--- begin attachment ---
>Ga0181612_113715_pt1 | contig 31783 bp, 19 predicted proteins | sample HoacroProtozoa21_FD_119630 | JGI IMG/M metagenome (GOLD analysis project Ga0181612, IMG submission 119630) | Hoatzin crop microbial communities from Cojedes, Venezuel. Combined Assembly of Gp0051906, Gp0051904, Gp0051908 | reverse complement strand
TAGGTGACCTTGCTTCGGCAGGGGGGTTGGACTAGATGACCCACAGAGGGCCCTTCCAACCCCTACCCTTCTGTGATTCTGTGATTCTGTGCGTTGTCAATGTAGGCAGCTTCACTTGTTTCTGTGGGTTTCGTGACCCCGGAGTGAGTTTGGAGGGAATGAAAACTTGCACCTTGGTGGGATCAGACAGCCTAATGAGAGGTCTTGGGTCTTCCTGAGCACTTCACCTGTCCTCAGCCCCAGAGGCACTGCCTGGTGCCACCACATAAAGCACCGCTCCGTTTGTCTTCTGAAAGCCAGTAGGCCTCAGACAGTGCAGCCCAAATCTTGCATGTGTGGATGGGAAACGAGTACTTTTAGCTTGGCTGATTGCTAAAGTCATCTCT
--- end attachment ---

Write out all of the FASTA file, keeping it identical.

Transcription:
>Ga0181612_113715_pt1 | contig 31783 bp, 19 predicted proteins | sample HoacroProtozoa21_FD_119630 | JGI IMG/M metagenome (GOLD analysis project Ga0181612, IMG submission 119630) | Hoatzin crop microbial communities from Cojedes, Venezuel. Combined Assembly of Gp0051906, Gp0051904, Gp0051908 | reverse complement strand
TAGGTGACCTTGCTTCGGCAGGGGGGTTGGACTAGATGACCCACAGAGGGCCCTTCCAACCCCTACCCTTCTGTGATTCTGTGATTCTGTGCGTTGTCAATGTAGGCAGCTTCACTTGTTTCTGTGGGTTTCGTGACCCCGGAGTGAGTTTGGAGGGAATGAAAACTTGCACCTTGGTGGGATCAGACAGCCTAATGAGAGGTCTTGGGTCTTCCTGAGCACTTCACCTGTCCTCAGCCCCAGAGGCACTGCCTGGTGCCACCACATAAAGCACCGCTCCGTTTGTCTTCTGAAAGCCAGTAGGCCTCAGACAGTGCAGCCCAAATCTTGCATGTGTGGATGGGAAACGAGTACTTTTAGCTTGGCTGATTGCTAAAGTCATCTCT